Ancient prophecies hold that the dawning of the Millennium, (the Second Coming for Christians), will only start when the Jews have been scattered to the four corners of the world. Dutch and English Puritans at the time believed that it was therefore essential to have Jews living in England and a petition for this was sent to Cromwell in 1649 by two English Puritans living in Amsterdam. At this time, rumours were circulating that one of the lost tribes of Israel had been found in South America and by 1655 the presence of Jews in the New World was beyond dispute; the first American community had been established by settlers from Amsterdam the previous year.

Menasseh ben Israel arrived in London in 1655 and delivered a petition to Cromwell asking for Jews to be readmitted to live and trade in England. There was strong opposition not least from London merchants who did not welcome further competition. A special conference of judges, clergy and merchants was convened by Cromwell in December, 1655. The conference did not go well and despite Cromwell’s strong advocacy of readmission the conference was eventually dismissed.

Within a month war broke out between England and Spain. All the property of Spanish citizens trading in England was confiscated and one Marrano, Antonio Robles, went to law protesting that his Spanish citizenship has been adopted under duress and that his real nationality was Jewish.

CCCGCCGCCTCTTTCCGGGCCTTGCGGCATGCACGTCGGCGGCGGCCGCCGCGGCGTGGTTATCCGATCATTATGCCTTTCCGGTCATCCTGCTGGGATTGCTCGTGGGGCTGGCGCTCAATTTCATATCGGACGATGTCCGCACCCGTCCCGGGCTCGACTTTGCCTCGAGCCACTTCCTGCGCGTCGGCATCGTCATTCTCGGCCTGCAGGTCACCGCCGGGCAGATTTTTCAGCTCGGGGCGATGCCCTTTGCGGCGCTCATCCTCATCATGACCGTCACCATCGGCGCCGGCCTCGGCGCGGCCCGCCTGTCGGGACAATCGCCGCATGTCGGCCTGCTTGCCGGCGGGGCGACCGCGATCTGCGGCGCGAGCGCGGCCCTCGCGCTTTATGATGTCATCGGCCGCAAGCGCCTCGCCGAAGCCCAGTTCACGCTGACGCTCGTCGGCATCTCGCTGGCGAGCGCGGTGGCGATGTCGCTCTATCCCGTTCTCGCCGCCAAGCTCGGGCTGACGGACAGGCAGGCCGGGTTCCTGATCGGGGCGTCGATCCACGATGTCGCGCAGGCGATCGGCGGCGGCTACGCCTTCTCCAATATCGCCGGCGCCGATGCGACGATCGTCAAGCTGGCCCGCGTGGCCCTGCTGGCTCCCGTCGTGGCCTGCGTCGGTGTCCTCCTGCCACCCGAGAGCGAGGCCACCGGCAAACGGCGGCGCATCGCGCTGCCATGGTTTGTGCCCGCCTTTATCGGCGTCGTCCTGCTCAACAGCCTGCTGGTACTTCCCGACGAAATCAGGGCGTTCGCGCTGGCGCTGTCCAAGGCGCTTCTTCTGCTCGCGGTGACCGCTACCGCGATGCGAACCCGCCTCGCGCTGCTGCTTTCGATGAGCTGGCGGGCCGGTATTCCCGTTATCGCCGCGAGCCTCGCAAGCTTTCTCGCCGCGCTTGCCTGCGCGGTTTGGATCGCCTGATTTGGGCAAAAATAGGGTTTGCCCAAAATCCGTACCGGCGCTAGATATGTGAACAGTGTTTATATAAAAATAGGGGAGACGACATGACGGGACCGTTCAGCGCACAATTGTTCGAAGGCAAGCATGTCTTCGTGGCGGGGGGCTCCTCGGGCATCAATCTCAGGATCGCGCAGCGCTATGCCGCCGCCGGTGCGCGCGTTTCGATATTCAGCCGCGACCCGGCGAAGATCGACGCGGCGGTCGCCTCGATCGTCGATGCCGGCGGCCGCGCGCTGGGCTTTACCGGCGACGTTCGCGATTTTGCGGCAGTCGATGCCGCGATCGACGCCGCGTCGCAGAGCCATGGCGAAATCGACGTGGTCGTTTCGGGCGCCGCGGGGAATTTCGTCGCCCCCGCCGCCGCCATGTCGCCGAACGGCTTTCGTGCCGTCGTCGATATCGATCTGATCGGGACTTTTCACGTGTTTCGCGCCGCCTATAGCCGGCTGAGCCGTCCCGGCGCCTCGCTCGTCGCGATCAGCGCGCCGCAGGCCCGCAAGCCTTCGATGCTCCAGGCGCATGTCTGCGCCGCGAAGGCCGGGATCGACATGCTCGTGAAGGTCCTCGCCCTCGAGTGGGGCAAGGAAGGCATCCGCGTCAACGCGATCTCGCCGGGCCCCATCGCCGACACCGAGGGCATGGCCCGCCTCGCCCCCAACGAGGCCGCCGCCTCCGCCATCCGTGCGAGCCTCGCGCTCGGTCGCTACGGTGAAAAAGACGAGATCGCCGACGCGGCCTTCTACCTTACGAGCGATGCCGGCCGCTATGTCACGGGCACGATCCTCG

The Robles case persuaded the heads of the most prominent Marranos who had up until then kept their distance from Menasseh ben Israel to openly join him and submit a ‘Humble Petition from the Hebrews residing in the City of London. The petition was not a request for readmission, rather, it was to thank Cromwell for the freedom already given to them to pray in their own homes with the additional request for a cemetery in which to bury their dead with Jewish rites. This petition was referred to the Council of State but no reply was ever given.

In the event, no reply was needed. In May, Robles won his case which established a new decree that a Jew could live in England. Soon afterwards, a house was leased in Creechurch Lane in the City of London and converted into a synagogue, which opened in 1657.

The congregation thrived through the restoration and in 1699 a nearby site was obtained for the building of a new synagogue; a secluded courtyard off a street called Bevis Marks. The building contract was given to Joseph Avis, a Quaker. According to tradition, Avis refused to take financial gain from building a House of God and returned whatever profit he had made to the congregation. It is also said that an oak beam in the roof was presented by Princess Anne, later to become Queen. The largest of the Synagogue’s seven chandeliers of the Great Synagogue was presented by the congregation of the Great Synagogue in Amsterdam.

Tolerance has served the City of London well for centuries – and continues to do so. The seventeenth century Marranos were preceded by the Huguenots and followed by many others.  Today, the city is Europe’s largest centre for financial services and plays host to the European Headquarters of almost every non-European financial institution of global standing.